“You control your frustrations; you do not let your frustrations control you.”

The best leaders do not allow their emotions to control their actions or words. They demand that their emotions be subject to a disciplined mind which focuses on the best possible outcome under the circumstances they are in. Stress, anger, and frustration are nothing more than challenges to be met and conquered.

If you find that you mishandled a situation, be sure to personally fix it with the people involved. And then use your imagination to put yourself back into that situation and work through it until you handle it in the way which you would like to handle it the next time you’re in that situation. This practice of “re-living the experience” is a great training tool to help you transition from one habit of dealing with stress/anger to a more productive/enlightened way of dealing with it.

“Anxiety is caused by the discrepancy between our perceptions/expectations of what we think reality should be,
and what reality actually is.”

Skilled Leaders are Master Communicators

Great plans fail because they are poorly communicated, or poorly executed. Great Chefs communicate well with their staff. The staff knows how the Chef thinks, what s/he expects, where the boundaries are at, and what the plan is. If it is going to be a hard shift for any specific reason, do you communicate that to your crew along with a Plan A and a Plan B? “We are down a cook tonight. Tim, you are going to be on Rounds and will bounce between Grill station and Sauté station depending upon who is sinking hardest. And remember, we serve only quality food…do not sling shit out the window just to clear the board. Quality only!”

If the crew knows early on that it is going to be a rough shift, and if they know that you are aware of it and have made “best laid plans” for it, then the chances of a successful shift will be significantly increased. When people are prepared for extra stress they excel when it arrives, turning difficult shifts into “just another walk in the park.”

The vast majority of personal conflicts boil down to either poor communication, or the inability/inflexibility to “agree to disagree.” People usually lace their core message with defensive or ego driven garbage which clutters the real intent of their words. Instead of saying, “Can you help me, I’m in the weeds” someone may say, “Why don’t you ever help other people?! I’m buried over here and you stand there like a lazy lump!”

Good communicators weed out their personal ego and condense communication down to something which is precise. They don’t use inflammatory words or phrases which attack. They make an effort to present their words in a way which will be most likely to be well received. They are persuasive. This does not mean that they “water down” hard words which may need to be spoken. They just choose not to combine the hard words with inflammatory or hurtful words. Speak the truth but don’t embellish the truth.

“Great communicators focus on the goal, the purpose, the intent of the communication,
and then distill their words down to meet that purpose”

Good communicators also learn to try to listen to the intent of some else’s words, to hear the core of their message, and weed out the inflammatory or ego-protecting words which an unskilled communicator will inevitably throw into their conversation.

Live What You Preach

A great leader/chef does not ask their crew to do what they themselves are unwilling to do. Lead by example. The most certain way to lose the respect of your crew is to discipline/criticize others for standards which you yourself do not follow. A person who is lacking in chef leadership skills will have the mentality of “do as I say, not as I do.” It is better to keep your mouth shut than to be a hypocrite…hypocrisy is the role of a politician not of a chef. If you are unwilling to exemplify what you ask of others, then you should never ask it of them. Lead by example…do not lead from a lawn chair with a martini in your hand.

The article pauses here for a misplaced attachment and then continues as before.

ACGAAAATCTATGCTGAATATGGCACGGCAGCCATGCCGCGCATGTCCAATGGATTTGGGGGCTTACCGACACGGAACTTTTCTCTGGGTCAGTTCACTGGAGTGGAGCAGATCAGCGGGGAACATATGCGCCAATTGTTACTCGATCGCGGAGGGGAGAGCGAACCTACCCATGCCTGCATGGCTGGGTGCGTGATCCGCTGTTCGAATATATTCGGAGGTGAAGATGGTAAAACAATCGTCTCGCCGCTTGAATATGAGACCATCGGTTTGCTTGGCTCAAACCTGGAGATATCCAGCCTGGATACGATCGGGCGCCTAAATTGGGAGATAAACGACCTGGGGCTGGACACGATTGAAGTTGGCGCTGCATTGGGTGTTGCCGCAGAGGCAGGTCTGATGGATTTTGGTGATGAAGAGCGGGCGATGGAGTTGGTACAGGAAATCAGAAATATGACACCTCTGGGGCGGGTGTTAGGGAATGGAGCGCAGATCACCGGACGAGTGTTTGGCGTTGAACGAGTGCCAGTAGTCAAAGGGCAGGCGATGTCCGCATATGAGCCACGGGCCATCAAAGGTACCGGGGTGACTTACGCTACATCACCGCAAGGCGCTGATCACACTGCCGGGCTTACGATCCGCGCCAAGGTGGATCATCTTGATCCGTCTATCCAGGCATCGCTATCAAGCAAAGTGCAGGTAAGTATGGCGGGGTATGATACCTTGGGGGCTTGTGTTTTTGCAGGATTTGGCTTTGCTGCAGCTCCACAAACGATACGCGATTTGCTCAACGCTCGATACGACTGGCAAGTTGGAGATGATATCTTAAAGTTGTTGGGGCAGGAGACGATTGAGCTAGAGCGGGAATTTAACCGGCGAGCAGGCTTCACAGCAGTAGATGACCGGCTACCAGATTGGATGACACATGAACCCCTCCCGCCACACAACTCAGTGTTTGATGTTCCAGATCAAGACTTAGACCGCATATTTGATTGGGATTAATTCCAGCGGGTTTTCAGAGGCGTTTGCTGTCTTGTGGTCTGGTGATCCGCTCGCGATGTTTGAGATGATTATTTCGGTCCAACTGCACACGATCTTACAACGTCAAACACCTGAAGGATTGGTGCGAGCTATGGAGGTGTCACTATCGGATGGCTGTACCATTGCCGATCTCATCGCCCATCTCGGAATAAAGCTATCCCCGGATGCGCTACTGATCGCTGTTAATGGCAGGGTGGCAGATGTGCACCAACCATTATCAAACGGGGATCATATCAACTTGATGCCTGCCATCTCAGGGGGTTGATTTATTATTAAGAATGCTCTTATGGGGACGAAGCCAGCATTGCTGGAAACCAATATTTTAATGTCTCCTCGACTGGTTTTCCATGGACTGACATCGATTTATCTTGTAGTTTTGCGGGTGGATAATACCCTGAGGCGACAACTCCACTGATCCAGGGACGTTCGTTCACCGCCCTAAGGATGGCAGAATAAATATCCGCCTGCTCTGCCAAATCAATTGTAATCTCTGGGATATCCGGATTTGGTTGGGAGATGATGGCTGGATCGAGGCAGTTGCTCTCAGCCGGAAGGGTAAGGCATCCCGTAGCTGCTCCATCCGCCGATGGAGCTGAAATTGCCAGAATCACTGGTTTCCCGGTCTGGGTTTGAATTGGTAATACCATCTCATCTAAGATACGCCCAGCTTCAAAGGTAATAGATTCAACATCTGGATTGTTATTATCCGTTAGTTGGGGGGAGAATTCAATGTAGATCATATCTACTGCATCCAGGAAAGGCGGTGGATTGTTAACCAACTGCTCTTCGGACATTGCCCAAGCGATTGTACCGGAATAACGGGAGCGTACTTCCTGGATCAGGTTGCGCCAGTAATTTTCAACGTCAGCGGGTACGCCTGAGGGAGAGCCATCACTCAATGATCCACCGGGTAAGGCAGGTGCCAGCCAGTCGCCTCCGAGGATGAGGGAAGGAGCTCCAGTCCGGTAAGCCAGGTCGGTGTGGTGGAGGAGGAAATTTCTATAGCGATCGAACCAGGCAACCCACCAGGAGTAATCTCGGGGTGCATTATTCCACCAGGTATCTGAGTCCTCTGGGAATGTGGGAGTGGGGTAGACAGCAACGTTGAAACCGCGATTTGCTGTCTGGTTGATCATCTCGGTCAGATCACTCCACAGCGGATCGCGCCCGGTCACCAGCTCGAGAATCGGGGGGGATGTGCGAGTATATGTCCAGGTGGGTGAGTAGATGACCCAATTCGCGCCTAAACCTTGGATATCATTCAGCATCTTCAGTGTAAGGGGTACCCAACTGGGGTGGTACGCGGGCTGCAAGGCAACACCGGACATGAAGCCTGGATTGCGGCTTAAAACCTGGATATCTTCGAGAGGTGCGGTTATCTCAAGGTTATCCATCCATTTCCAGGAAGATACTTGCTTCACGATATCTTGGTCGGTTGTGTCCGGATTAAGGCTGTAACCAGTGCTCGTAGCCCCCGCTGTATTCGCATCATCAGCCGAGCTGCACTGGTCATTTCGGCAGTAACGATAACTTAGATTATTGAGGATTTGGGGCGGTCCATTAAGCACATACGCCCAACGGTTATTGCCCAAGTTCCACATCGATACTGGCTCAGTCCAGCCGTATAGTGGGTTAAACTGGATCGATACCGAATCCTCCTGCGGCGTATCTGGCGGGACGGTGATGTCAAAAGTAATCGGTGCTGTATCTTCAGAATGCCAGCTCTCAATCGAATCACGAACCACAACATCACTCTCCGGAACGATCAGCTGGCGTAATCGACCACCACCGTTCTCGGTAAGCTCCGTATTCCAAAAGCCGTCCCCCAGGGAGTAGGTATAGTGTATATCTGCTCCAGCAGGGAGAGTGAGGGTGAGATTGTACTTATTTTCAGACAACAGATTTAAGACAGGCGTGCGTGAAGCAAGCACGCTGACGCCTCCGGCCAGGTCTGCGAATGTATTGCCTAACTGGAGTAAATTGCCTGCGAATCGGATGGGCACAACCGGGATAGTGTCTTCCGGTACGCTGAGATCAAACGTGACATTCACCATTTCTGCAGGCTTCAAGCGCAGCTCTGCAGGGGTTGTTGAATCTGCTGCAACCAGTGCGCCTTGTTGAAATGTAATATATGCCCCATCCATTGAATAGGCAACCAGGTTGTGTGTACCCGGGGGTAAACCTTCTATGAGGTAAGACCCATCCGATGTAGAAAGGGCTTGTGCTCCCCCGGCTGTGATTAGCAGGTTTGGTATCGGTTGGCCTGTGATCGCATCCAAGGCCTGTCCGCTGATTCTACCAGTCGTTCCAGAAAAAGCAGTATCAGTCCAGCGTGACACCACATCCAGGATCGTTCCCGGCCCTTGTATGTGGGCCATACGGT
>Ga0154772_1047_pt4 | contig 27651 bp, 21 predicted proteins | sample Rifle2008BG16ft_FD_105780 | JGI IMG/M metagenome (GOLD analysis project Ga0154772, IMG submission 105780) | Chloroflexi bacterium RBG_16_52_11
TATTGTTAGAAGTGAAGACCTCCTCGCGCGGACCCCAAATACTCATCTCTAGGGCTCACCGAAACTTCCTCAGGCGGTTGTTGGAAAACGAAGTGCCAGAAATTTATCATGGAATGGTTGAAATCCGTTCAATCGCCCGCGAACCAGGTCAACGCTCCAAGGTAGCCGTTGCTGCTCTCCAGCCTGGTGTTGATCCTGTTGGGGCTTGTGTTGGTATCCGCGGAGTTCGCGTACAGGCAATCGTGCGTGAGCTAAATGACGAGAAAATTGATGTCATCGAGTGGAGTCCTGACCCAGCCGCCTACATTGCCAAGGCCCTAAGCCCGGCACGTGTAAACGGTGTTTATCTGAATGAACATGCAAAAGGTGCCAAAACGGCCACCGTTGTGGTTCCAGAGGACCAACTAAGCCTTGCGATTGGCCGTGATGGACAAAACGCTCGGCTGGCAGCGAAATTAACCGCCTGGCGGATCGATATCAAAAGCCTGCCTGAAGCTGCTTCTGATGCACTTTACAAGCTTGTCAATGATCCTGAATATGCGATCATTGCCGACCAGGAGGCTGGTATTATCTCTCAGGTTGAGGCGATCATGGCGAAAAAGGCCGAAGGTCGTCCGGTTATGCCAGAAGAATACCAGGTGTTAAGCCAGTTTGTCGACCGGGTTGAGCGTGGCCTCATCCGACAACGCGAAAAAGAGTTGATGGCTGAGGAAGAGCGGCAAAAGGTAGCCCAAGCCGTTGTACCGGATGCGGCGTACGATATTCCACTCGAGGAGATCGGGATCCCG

The Best Chef Leaders are Mentors

One of the most important chef leadership skills is learning how to be a mentor. Great Chefs see themselves as mentors, or unknowingly practice mentorship. An average person will say, “do it this way because it’s the best way”, or “do it this way because I told you to do it this way.” Mentors on the other hand will teach what to do, how to do it, why to do it this way rather than another way, and then follow-up with tweaks/finesse in technique which raises the end result to the next level. Mentors teach how to emulate the skills/wisdom/experience which they have accumulated over years of study/practice/experience.

A Chef-mentor teaches the whole philosophy of mise en place as the ethos of the professional kitchen. They teach cooks how to become sous chefs, and sous chefs to become executive chefs.

Understand the Purpose of Disciplinary Action

Discipline in the kitchen has two purposes:

  • To mentor your crew
  • To remove the deadwood

The first or primary purpose of disciplinary action is to mentor/teach/train/educate/demonstrate to others how to do the job correctly, how to improve. It is about teaching others the vision that you have for your kitchen/restaurant. “This is what you are doing, this is what I need you to do, this is why it’s important that you do it this way, do you understand, will you take action to follow the standard.”

SOPs are the roadmap for teaching people. And they are the documentation or axe for those who will not or cannot meet the standard. SOP’s are simultaneously an explicit expectation guide and training manual for your entire crew, while at the same time being a clear source of documentation for those who do not meet the mark.

The purpose of disciplinary action (whether it be a hard talk or an official HR action) is not to beat someone down or beat them into shape. It is to educate them on the importance of following the standard. It is to clearly communicate what is expected of them, to show them your vision of how things should be done and hope that they will chose to follow the standard.